Wojo: Smith impresses, but UM needs Speight against OSU

Bob Wojnowski
The Detroit News
Michigan running back De'Veon Smith dives into the end zone for a touchdown in the third quarter.

Ann Arbor — De’Veon Smith looks ready, running as if he’s carrying more than his own weight. Jim Harbaugh is ready, his weekly championship mantra now focused on the colossal collision in Columbus. Michigan’s defense has mostly been ready for anything, and as the snow swirled madly in Michigan Stadium Saturday, anything seemed possible.

Anything still is possible for the Wolverines, as long as they can answer this question: Will their quarterback be ready?

This was a tougher-than-expected test, partly because of the elements and partly because John O’Korn looked like a guy making his first start in two years. The Wolverines slipped past the Hoosiers 20-10 thanks mostly to Smith, who rumbled for 158 yards and two long touchdowns. Now the showdown looms — 10-1 Michigan versus 10-1 Ohio State — for two possible prizes, a Big Ten championship game appearance and a playoff spot.

Harbaugh seemed genuinely appreciative of a grind-it-out victory in tough conditions against a decent opponent. And he should be. But what he wouldn’t say, he has to know — the Wolverines will need stronger quarterback play to beat the Buckeyes.

Harbaugh confirmed the possibility of Wilton Speight being ready next week, after he sat out with an injured left (non-throwing) shoulder. He labeled Speight’s status the standard “day to day” and gave no further indication of any change. Speight loosened up briefly before the game, and you have to believe, if he’s close to ready, he’ll play against the Buckeyes.

Snow problem

This wasn’t pretty, as the Wolverines trailed the Hoosiers 7-3 at halftime while piling up a meager 110 yards. Maybe any quarterback would’ve struggled in these conditions, with wind-chills in the 20s and winds gusting to 30 mph. But O’Korn’s difficulties were troubling.

He wasn’t decisive in his throws, although he didn’t get great protection early on. He completed seven of 16 passes for 59 yards and was sacked twice, although he did make the biggest play of the game, a 30-yard scramble that finally got the offense moving late in the third quarter. For Harbaugh, that was enough — at least on this day, in these conditions.

John O’Korn did 'extremely well,’ Harbaugh says

“It was tough conditions to operate in, especially in the passing game,” Harbaugh said. “I thought he did extremely well. Ball security was fantastic all day. He managed the team and did what he needed to do. … It’s a great feeling when you win a football game, two opposing wills, and you have to beat the other team and also the elements.”

O’Korn didn’t turn the ball over, and in fact, neither team had a turnover, which was amazing considering the weather. There was something picturesque and punishing about the snowy scene, “old-fashioned slobber-knocker football,” as Harbaugh happily called it.

But Michigan finished with only 284 yards against one of the Big Ten’s weaker defenses, and was an abysmal 3-for-15 in third-down conversions. That’s two straight weeks the offense has wobbled, including the 14-13 loss at Iowa. Speight struggled in that one before getting injured, and the theory was, O’Korn’s mobility might provide a spark.

There was one 30-yard spark and not much else. Harbaugh has adamantly stated Speight isn’t ruled out for the season, and that’s more vital news than first imagined. Because if O’Korn isn’t effective throwing downfield, a defense will simply stack the line like the Hoosiers did and take its chances against Smith.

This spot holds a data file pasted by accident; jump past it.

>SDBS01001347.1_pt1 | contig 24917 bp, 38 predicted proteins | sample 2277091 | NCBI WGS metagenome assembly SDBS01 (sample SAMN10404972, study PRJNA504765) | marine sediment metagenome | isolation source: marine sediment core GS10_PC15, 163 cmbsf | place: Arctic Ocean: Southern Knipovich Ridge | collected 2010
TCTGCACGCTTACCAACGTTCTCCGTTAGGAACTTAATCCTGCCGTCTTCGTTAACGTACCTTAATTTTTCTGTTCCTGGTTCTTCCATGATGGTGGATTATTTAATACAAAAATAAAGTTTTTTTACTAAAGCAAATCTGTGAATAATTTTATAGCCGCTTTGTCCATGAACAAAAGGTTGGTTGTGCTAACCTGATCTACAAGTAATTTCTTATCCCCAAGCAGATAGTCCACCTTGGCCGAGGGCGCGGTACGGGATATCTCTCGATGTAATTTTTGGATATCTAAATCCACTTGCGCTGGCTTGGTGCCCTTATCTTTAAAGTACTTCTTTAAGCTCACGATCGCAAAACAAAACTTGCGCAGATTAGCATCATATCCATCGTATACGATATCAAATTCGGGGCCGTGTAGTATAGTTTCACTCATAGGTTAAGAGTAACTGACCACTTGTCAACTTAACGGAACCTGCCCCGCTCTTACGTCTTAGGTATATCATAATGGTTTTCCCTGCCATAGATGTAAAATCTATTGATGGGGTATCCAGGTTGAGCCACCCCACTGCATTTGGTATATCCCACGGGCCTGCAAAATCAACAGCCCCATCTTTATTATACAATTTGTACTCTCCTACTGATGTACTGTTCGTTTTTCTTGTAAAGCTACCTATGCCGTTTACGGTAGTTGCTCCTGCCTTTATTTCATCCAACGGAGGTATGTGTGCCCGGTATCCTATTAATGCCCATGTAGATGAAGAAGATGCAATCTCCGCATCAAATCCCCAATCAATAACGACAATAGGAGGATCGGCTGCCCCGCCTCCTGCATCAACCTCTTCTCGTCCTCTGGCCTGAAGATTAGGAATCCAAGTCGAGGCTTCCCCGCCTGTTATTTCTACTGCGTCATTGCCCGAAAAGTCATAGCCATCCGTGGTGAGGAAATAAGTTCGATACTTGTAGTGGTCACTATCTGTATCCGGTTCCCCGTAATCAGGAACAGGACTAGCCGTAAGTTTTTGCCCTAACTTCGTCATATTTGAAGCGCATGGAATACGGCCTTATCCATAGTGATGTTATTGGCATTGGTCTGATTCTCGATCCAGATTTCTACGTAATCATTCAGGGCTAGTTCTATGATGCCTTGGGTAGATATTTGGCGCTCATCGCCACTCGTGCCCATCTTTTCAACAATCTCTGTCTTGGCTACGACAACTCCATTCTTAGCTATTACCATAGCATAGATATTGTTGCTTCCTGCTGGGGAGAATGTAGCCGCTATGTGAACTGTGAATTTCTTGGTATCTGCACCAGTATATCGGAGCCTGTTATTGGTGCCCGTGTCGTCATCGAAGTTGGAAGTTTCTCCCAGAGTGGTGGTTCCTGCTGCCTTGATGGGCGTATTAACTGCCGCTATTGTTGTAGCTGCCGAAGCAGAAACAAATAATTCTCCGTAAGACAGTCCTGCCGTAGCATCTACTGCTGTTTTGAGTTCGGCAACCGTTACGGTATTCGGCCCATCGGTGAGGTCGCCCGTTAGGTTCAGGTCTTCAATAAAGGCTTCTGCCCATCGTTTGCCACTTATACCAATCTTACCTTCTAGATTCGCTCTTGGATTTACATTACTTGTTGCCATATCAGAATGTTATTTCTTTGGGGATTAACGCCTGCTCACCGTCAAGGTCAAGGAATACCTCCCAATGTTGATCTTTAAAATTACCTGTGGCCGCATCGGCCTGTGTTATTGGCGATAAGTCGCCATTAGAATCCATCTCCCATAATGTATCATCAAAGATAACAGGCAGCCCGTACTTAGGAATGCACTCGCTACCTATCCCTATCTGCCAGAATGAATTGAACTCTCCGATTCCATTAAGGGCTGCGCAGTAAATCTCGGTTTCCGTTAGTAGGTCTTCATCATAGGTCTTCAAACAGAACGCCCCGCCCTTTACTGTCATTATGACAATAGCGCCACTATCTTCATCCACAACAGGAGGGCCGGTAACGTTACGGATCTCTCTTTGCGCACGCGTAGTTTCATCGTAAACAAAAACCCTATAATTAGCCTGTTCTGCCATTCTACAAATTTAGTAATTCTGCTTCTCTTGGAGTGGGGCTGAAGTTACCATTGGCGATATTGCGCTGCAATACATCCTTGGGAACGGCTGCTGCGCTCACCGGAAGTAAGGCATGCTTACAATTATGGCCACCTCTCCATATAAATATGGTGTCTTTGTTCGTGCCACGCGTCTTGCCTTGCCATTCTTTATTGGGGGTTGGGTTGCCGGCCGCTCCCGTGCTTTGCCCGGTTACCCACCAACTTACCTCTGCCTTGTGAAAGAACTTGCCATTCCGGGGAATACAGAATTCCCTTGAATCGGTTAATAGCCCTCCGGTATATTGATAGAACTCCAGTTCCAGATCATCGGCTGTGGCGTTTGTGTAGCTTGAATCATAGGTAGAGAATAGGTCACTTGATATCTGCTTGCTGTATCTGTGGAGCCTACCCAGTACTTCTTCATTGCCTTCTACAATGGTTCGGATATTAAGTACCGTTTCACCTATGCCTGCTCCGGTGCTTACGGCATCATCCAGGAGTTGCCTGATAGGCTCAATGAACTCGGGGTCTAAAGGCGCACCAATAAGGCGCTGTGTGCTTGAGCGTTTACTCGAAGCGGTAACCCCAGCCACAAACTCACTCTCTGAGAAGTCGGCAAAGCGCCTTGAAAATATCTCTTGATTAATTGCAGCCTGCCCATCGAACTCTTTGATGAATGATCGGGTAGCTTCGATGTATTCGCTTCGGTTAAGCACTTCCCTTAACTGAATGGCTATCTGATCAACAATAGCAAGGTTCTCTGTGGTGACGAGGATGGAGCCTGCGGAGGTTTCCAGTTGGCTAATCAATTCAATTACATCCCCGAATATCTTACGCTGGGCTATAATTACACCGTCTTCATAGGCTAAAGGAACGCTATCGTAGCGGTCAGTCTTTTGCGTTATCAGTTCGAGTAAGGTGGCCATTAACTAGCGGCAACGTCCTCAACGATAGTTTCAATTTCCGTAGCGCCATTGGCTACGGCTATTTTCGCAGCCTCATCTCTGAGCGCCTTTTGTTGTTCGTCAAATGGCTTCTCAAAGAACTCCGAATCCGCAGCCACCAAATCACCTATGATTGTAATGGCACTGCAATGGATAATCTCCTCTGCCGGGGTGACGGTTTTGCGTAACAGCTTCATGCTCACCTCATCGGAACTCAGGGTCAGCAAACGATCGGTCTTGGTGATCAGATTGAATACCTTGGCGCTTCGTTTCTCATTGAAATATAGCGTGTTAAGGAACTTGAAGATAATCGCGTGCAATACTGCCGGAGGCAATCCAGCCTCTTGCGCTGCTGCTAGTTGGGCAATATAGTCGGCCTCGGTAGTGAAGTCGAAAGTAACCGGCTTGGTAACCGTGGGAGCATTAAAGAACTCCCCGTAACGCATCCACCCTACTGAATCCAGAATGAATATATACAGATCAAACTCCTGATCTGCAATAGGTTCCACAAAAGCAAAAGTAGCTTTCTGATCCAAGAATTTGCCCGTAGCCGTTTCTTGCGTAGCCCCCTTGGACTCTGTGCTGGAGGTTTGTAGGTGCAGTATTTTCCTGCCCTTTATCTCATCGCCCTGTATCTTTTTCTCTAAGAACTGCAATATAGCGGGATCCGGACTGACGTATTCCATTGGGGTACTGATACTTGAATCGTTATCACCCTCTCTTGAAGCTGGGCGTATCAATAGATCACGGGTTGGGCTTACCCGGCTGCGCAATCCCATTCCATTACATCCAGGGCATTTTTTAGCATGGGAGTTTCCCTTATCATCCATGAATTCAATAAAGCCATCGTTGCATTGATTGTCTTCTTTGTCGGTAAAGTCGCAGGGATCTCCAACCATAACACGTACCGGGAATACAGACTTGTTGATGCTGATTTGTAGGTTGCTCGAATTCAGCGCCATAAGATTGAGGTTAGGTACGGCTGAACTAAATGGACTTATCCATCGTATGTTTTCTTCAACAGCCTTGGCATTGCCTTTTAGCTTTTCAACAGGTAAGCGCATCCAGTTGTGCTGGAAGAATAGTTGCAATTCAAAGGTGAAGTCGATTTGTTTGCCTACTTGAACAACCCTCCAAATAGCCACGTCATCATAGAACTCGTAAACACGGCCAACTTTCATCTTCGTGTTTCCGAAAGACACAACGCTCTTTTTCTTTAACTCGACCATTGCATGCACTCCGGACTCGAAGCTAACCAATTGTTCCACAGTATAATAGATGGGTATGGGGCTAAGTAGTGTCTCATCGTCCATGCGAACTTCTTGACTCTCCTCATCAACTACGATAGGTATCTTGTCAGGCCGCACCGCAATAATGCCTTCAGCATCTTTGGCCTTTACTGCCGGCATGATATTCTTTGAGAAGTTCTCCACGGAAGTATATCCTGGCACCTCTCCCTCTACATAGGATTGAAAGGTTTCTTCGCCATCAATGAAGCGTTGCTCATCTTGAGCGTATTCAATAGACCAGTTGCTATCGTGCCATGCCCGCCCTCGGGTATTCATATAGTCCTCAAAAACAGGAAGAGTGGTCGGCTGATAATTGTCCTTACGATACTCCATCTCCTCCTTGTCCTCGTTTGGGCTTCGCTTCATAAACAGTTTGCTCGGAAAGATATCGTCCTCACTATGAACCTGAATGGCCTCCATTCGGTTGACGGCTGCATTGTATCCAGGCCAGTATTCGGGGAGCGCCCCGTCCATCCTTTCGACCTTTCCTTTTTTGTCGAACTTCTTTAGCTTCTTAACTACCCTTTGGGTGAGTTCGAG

“I was not real pleased with the way I threw the ball, that’s part of battling the elements,” said O’Korn, who hadn’t started a game since 2014 with Houston. “You gotta complete passes when opportunities present themselves. One stands out, a deep throw to Amara (Darboh) in the third quarter. Luckily our run game and the o-line had my back today.”

The offensive line gathered itself after a sluggish start, when the Hoosiers threatened to turn the quarterback into creamed O’Korn. Against the Buckeyes and J.T. Barrett, sluggish starts and missed throws could be disastrous.

Be ready

Of course, it didn’t take long for the Wolverines to shift their focus to The Game. This was the final home frolic for the seniors, and afterward, several players took sliding dives into the snow-covered turf. It was a release of joy after a tiring, tedious effort, but by the time players spoke with the media, the steely eyes were affixed.

Now that it’s here, what’s your first thought on Ohio State week?

From Smith: “Everybody better come ready for practice on Tuesday.”

From Jabrill Peppers: “Ditto.”

There were no bold predictions, no boasts, no bluster. When you’ve lost 11 of 12 to your rival and fell 42-13 last year, there’s not much to say, just plenty to do.

“Now that it’s finally here, we can zero in on it and put all our focus toward it,” Peppers said. “This one’s for all the marbles. Everything we want is right in front of us.”

Peppers didn’t play much of a role on offense against the Hoosiers, rushing twice for 2 yards. The elements of surprise and deception seem to have dissipated over the course of the season, and defenses are adjusting. But next week, all trends are moot, and all options are available.

Perhaps Peppers will take a few more snaps to energize the offense. Perhaps Speight will be healthy enough to give it a go. Something will be needed, because asking Smith to plow through the Buckeyes is asking too much. The Wolverines will need more from everybody, and that includes their quarterback.


Twitter.com: @bobwojnowski